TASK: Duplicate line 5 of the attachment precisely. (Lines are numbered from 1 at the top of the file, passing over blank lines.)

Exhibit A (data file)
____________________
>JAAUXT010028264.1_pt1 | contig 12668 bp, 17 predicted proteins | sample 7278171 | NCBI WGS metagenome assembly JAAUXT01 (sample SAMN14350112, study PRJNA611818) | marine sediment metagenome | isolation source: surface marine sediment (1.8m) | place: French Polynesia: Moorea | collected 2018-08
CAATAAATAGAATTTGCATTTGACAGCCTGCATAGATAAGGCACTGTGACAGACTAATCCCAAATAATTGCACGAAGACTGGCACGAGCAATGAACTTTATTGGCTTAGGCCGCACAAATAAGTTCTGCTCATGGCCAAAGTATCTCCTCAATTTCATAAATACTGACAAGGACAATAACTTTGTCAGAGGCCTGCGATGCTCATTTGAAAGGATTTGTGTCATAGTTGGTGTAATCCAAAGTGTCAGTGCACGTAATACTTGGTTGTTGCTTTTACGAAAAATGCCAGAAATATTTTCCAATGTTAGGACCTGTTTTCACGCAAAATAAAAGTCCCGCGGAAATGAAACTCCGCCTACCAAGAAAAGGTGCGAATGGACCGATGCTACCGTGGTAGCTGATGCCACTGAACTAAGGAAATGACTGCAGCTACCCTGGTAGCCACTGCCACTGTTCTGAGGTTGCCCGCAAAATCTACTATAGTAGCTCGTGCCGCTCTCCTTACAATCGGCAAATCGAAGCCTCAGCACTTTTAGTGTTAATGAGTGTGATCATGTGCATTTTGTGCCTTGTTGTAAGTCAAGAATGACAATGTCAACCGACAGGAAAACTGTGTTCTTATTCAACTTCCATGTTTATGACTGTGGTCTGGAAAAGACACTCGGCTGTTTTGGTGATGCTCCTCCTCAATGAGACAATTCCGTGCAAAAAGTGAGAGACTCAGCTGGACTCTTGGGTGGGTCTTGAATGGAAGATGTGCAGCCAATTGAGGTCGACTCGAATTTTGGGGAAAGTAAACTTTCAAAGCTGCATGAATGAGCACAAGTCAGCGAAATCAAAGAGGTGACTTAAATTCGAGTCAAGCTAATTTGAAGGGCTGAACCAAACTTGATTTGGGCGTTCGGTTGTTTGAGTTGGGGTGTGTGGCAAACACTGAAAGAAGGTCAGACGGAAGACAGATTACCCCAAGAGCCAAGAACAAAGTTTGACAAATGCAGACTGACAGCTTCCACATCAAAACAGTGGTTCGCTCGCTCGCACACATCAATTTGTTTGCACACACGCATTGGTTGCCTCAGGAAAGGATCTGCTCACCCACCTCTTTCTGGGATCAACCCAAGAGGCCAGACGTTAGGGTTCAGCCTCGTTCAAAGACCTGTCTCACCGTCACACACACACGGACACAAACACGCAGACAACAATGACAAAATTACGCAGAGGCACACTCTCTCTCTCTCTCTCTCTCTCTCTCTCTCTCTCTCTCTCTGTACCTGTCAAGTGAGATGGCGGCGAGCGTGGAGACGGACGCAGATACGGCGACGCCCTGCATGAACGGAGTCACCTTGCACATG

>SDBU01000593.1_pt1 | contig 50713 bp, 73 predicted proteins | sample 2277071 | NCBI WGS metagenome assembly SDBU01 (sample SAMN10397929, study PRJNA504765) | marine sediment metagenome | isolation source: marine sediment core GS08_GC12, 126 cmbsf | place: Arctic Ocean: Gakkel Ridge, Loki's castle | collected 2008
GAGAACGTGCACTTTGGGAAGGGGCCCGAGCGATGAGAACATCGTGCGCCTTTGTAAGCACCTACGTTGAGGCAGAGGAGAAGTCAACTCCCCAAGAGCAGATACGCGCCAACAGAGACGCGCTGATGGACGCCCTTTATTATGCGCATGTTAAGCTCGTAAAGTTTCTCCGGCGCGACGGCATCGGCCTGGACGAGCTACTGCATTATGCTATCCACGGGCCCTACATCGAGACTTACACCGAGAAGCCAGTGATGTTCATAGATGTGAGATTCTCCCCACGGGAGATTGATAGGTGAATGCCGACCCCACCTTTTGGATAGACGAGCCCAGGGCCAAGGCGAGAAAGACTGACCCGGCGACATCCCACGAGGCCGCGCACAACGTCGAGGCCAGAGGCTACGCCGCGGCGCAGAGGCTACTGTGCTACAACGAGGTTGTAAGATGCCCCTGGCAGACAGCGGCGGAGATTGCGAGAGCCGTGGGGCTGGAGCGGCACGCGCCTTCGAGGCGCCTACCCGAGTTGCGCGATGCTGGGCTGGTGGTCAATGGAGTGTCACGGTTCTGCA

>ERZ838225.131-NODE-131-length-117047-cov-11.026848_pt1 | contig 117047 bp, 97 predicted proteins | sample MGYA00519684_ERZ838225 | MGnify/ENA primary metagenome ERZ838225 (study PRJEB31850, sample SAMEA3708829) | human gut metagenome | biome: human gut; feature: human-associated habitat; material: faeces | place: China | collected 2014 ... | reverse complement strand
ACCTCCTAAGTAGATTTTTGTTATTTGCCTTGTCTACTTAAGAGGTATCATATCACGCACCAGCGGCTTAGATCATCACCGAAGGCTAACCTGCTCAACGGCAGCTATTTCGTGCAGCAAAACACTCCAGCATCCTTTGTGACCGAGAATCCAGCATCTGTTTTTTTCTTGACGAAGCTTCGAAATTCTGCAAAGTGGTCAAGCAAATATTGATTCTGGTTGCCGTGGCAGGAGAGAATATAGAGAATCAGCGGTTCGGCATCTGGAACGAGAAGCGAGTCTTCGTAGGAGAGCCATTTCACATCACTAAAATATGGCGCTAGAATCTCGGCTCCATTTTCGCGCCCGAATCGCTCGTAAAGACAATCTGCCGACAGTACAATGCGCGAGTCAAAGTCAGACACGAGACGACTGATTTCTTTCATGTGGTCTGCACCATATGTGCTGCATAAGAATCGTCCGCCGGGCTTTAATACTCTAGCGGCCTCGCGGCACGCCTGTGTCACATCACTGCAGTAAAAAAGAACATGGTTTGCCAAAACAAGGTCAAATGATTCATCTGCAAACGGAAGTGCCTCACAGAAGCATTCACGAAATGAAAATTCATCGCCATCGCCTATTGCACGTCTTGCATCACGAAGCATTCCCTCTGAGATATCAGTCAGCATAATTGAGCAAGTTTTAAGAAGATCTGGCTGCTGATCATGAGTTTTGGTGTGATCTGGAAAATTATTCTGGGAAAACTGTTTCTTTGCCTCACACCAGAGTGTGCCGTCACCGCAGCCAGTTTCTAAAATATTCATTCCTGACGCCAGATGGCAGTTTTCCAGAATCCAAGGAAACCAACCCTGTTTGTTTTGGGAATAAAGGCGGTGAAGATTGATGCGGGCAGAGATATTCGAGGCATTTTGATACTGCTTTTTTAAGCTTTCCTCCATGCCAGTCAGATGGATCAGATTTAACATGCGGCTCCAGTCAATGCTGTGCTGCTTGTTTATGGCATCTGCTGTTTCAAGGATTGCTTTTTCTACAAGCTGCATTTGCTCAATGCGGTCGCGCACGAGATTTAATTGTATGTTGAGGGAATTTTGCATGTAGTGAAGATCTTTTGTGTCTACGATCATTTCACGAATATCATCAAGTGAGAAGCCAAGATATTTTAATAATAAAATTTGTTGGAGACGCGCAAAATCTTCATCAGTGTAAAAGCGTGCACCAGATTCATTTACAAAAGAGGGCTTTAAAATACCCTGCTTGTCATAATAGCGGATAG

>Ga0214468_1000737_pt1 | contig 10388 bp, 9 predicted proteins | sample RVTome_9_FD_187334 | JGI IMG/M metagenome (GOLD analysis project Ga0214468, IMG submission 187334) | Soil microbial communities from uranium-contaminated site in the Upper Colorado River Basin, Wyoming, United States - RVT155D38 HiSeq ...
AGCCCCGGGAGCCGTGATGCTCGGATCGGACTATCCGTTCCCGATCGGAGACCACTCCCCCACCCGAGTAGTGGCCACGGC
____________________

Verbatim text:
>ERZ838225.131-NODE-131-length-117047-cov-11.026848_pt1 | contig 117047 bp, 97 predicted proteins | sample MGYA00519684_ERZ838225 | MGnify/ENA primary metagenome ERZ838225 (study PRJEB31850, sample SAMEA3708829) | human gut metagenome | biome: human gut; feature: human-associated habitat; material: faeces | place: China | collected 2014 ... | reverse complement strand